While many have been seeking ways to save on home electric bills, one local high school student has been working on a solution.
Seventeen-year-old Ameer Sami, a senior at Oakton High School, is working toward patenting “Ottomate,” a learning technology he designed to make energy-saving through home automation, easier.
And with the expanding use of tablets and smartphones, the use of home automation is becoming easier and more affordable, which is good news considering that it could also save energy.
Sami’s invention fits into the web of home automation because “Ottomate is an affordable home automation system that did not exist, previously, on the market,” said Sami.
Ottomate, a cloud-based home automation system, allows users to control their devices from anywhere around the world. The system is able to actually learn a user’s habits when it comes to how an individual uses electrical appliances. And no programming is required from the user. “It takes about two weeks for the system to learn your habits,” said Sami.
Sami, who was 16 when he created the Ottomate system, sought a solution to always forgetting to turn off the lights in his room. “My mom would always yell at me,” he laughed.
“So I did some research on things that could control lights.” In his research Sami found devices that turn off lights at sunrise and sunset, but as a student whose hours of activity were not confined to using things like lights only at sunrise and sunset, he was in search of more sophisticated system. “I simply could not find a device that knows your habits,” said Sami. So he looked at creating one.
A LONGTIME ENTHUSIAST of inventing, Ameer honed many of his skills in school. “I took an engineering class at Oakton and applied the skills I learned,” said Sami. “This year I am taking a research and development class where the teacher is more hands-off.”
According to Sami, the Ottomate system comprises three devices: the Ottobox, the Ottonovo and the Ottoplate. All of which feature Bluetooth and Wi-fi modules to allow users to control the devices.
The Ottobox is like an adapter. It is plugged directly into wall sockets, and users can then plug their devices into the Ottobox to allow lights, toasters or coffee makers to be automated and controlled from anywhere around the world. In other words, if you plug your coffee maker into the Ottobox and every Monday, Wednesday and Friday set your coffee maker to brew a cup at 8 a.m., after two weeks, the Ottobox will tell the coffee maker to do this for you. The outlet on the face of the box contains a ring of lights that indicates when an action is about to be performed. It also contains two USB ports.
“Technology and home automation are accelerating at a rapid rate,” said James Arcilesi, vice president of sales at Ottomate. According to a 2013 report released by the Center for Data Innovation in Washington, D.C., “global energy consumption will rise by over 50 percent over the next 30 years.” The report goes on to say that one way to improving home energy use is to “automate and encourage energy-efficient practices such as running appliances at off-peak times.”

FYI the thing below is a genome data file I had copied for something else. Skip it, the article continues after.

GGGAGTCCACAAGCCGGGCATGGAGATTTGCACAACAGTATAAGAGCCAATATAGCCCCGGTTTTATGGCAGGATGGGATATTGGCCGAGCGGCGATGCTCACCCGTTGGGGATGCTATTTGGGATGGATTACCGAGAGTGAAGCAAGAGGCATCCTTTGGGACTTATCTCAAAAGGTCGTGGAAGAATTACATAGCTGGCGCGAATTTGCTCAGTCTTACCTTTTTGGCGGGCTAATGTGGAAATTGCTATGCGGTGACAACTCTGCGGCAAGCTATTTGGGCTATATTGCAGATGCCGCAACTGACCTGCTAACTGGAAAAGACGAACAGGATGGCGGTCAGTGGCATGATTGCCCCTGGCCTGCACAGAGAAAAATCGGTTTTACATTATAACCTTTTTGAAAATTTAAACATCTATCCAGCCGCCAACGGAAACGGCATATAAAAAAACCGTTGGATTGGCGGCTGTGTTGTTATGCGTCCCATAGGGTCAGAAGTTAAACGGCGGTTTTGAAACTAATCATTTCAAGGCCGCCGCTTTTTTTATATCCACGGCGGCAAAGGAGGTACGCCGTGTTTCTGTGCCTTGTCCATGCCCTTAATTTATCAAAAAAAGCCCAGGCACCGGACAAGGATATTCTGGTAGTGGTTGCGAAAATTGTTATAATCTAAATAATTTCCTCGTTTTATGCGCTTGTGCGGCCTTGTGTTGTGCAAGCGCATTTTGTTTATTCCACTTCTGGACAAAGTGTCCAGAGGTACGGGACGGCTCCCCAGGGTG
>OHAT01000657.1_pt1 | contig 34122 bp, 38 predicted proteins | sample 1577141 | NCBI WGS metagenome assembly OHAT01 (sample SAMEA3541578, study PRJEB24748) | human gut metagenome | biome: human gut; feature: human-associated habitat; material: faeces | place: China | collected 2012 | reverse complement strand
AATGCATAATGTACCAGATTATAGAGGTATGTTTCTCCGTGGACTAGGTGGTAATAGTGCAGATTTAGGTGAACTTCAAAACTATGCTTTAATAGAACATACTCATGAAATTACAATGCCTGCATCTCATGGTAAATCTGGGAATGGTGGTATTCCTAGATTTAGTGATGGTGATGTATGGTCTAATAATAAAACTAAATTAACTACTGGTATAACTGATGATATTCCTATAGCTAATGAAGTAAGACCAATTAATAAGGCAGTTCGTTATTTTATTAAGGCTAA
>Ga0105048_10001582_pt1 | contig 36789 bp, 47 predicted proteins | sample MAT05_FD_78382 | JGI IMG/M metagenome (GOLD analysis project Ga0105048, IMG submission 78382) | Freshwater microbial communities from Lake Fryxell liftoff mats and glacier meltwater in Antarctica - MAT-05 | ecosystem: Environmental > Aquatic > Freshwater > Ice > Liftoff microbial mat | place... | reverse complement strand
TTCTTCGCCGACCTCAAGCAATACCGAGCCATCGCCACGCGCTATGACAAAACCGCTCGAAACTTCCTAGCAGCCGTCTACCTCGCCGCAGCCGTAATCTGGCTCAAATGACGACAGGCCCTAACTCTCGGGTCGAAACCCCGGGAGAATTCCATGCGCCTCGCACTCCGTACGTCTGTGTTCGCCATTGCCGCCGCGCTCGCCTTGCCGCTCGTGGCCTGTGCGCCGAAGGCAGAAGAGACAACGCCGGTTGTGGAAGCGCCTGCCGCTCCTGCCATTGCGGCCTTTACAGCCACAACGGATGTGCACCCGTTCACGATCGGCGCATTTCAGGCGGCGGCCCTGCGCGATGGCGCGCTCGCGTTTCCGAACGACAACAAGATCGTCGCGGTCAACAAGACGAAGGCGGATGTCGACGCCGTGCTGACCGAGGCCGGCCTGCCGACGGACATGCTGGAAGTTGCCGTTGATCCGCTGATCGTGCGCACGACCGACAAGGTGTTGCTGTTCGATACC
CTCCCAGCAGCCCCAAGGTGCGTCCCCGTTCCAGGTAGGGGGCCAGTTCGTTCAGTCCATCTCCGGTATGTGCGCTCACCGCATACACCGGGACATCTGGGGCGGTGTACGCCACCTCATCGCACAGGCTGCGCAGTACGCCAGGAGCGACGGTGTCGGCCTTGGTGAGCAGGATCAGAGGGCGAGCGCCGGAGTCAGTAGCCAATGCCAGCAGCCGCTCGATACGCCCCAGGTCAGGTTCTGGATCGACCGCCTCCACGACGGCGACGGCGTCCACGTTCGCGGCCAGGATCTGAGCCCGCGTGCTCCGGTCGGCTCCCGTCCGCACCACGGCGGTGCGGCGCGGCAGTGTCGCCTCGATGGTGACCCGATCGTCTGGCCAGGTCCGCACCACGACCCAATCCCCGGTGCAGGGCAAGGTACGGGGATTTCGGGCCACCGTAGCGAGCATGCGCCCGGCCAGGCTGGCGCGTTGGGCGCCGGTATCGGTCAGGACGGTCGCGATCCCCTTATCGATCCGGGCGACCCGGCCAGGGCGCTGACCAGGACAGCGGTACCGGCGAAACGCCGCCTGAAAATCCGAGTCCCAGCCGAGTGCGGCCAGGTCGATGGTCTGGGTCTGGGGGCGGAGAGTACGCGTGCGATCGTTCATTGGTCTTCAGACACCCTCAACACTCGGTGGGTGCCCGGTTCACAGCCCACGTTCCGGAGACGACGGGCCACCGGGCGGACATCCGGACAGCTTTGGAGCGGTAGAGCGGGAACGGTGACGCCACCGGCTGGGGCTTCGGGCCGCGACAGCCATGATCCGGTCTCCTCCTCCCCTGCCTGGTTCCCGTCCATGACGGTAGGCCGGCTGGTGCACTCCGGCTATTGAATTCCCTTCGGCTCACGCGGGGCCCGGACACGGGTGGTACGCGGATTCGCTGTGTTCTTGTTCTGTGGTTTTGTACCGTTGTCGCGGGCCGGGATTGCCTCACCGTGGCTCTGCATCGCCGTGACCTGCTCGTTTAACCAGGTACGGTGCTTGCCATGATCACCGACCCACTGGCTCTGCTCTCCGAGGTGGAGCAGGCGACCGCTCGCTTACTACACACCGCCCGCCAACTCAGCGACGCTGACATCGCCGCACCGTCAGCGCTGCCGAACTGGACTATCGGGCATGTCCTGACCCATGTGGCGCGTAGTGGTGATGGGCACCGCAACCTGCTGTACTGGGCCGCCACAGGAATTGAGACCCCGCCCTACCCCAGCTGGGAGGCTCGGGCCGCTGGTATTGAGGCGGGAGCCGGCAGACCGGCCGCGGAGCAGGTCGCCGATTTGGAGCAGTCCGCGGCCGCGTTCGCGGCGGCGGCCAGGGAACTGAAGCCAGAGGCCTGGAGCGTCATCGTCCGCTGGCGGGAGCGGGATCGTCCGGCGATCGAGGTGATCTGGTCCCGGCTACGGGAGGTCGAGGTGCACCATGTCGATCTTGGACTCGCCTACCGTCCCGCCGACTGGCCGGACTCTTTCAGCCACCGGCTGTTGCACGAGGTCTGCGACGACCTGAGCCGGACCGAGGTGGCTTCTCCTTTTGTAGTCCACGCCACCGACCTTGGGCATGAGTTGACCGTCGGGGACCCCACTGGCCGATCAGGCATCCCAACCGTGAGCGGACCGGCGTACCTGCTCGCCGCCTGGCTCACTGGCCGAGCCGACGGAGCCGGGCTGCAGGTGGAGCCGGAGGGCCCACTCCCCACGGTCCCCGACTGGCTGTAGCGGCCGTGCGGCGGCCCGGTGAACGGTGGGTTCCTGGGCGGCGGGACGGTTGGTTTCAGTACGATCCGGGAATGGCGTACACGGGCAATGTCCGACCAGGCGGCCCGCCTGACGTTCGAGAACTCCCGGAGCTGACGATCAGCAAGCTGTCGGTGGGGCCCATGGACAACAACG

The product has already been shown to significantly reduce the cost of electricity. “Right now the product is in beta-testing mode,” said Sami. “And in one of the beta-testers the electric bill decreased by of 50 percent.” According to Arcilesi, In other words, in just two billing cycles, the product pays for itself.
In addition to the Ottobox, other devices making up the Ottomate system are the Ottonovo and the Ottoplate.
Sami plans to launch the Ottonovo in January of 2015. This device replaces the standard home wall socket to automate any device that is plugged into it. The Ottonovo contains two USB ports and will also feature a ring of light that changes color when the device is about to perform a function as well. The Ottoplate replaces the standard home wall switch. Featuring a button, rather than a switch, the Ottoplate allows users to control fans and electrical sockets in any room. The button keeps the device from being in a static “on” or “off” state, which can save energy.
However, in a house where more than one person is using an electrical appliance, the Ottomate system is able to distinguish one user from the next by assigning an ID to each user’s mobile device. The system’s tracking option can then locate a user in the household by tracking the distance between a user’s mobile device, and the Ottomate device.
“I’m really excited,” said Sami. Right now he is communicating with manufacturers in California, Mexico and China to build the product. In January of 2015 he plans to attend the Consumer Electronics Show in Las Vegas, where he will have the chance to show off his product at an international trade show that attracts industry professionals worldwide.
“We’re reaching out to bigger investors, but other people are reaching out to us as well,” said CFO Kawtar Sibera. Sami is marketing the product toward millennials, but also to older people who may not be able to get around easily and might forget to turn off their appliances.
According to the U.S. Information and Energy Administration (EIA), in 2013 the average electricity consumption for households in Virginia was higher than the national average. The product’s main feature is its ability to reduce electricity spending.
SAMI IS CONTINUING to work toward patenting the Ottomate technology, an effort that began in the summer of 2013. “I’m still waiting for the patent to go through on the learning technology,” said Sami. “But by the second week of October is when we hope to have things launched,” he laughed.
Outside of inventing, Sami has held roles in his school’s film club and debate team, where he is currently captain. He is thinking about the future and continuing with Ottomate. He plans to double major in computer science and electrical engineering.
For more information about Ottomate, visit www.ottomate.co.